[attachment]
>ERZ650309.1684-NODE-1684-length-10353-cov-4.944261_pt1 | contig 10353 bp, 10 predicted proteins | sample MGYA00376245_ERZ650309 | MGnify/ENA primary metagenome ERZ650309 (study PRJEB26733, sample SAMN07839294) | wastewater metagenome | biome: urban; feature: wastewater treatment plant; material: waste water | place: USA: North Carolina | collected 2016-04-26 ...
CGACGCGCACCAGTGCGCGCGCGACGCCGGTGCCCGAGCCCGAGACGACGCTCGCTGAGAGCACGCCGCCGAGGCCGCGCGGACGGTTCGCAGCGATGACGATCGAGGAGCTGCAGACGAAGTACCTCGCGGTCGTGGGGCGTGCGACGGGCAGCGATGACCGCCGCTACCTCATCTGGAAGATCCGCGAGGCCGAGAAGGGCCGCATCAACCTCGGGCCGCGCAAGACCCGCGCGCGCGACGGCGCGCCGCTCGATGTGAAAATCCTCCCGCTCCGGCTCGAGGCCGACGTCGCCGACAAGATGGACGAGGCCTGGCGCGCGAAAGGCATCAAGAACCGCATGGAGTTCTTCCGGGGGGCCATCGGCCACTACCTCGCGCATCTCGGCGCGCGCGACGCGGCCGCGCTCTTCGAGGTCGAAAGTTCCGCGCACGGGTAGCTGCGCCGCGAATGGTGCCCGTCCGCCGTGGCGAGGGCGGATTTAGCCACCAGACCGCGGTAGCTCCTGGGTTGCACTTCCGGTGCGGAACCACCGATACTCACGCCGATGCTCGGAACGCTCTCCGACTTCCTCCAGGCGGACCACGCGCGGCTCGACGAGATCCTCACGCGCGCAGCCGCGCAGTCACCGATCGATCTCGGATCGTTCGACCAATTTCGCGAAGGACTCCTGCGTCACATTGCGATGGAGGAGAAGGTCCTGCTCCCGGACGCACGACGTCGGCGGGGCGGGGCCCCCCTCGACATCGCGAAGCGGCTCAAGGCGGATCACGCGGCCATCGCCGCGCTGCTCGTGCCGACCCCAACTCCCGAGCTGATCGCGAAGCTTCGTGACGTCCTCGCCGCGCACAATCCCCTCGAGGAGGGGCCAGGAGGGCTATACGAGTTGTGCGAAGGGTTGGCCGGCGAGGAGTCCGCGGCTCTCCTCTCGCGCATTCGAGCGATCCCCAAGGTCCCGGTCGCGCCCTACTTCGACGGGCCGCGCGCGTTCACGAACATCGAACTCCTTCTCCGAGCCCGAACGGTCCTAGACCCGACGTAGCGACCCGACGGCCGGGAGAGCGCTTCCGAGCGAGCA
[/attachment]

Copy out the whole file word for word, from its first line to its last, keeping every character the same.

>ERZ650309.1684-NODE-1684-length-10353-cov-4.944261_pt1 | contig 10353 bp, 10 predicted proteins | sample MGYA00376245_ERZ650309 | MGnify/ENA primary metagenome ERZ650309 (study PRJEB26733, sample SAMN07839294) | wastewater metagenome | biome: urban; feature: wastewater treatment plant; material: waste water | place: USA: North Carolina | collected 2016-04-26 ...
CGACGCGCACCAGTGCGCGCGCGACGCCGGTGCCCGAGCCCGAGACGACGCTCGCTGAGAGCACGCCGCCGAGGCCGCGCGGACGGTTCGCAGCGATGACGATCGAGGAGCTGCAGACGAAGTACCTCGCGGTCGTGGGGCGTGCGACGGGCAGCGATGACCGCCGCTACCTCATCTGGAAGATCCGCGAGGCCGAGAAGGGCCGCATCAACCTCGGGCCGCGCAAGACCCGCGCGCGCGACGGCGCGCCGCTCGATGTGAAAATCCTCCCGCTCCGGCTCGAGGCCGACGTCGCCGACAAGATGGACGAGGCCTGGCGCGCGAAAGGCATCAAGAACCGCATGGAGTTCTTCCGGGGGGCCATCGGCCACTACCTCGCGCATCTCGGCGCGCGCGACGCGGCCGCGCTCTTCGAGGTCGAAAGTTCCGCGCACGGGTAGCTGCGCCGCGAATGGTGCCCGTCCGCCGTGGCGAGGGCGGATTTAGCCACCAGACCGCGGTAGCTCCTGGGTTGCACTTCCGGTGCGGAACCACCGATACTCACGCCGATGCTCGGAACGCTCTCCGACTTCCTCCAGGCGGACCACGCGCGGCTCGACGAGATCCTCACGCGCGCAGCCGCGCAGTCACCGATCGATCTCGGATCGTTCGACCAATTTCGCGAAGGACTCCTGCGTCACATTGCGATGGAGGAGAAGGTCCTGCTCCCGGACGCACGACGTCGGCGGGGCGGGGCCCCCCTCGACATCGCGAAGCGGCTCAAGGCGGATCACGCGGCCATCGCCGCGCTGCTCGTGCCGACCCCAACTCCCGAGCTGATCGCGAAGCTTCGTGACGTCCTCGCCGCGCACAATCCCCTCGAGGAGGGGCCAGGAGGGCTATACGAGTTGTGCGAAGGGTTGGCCGGCGAGGAGTCCGCGGCTCTCCTCTCGCGCATTCGAGCGATCCCCAAGGTCCCGGTCGCGCCCTACTTCGACGGGCCGCGCGCGTTCACGAACATCGAACTCCTTCTCCGAGCCCGAACGGTCCTAGACCCGACGTAGCGACCCGACGGCCGGGAGAGCGCTTCCGAGCGAGCA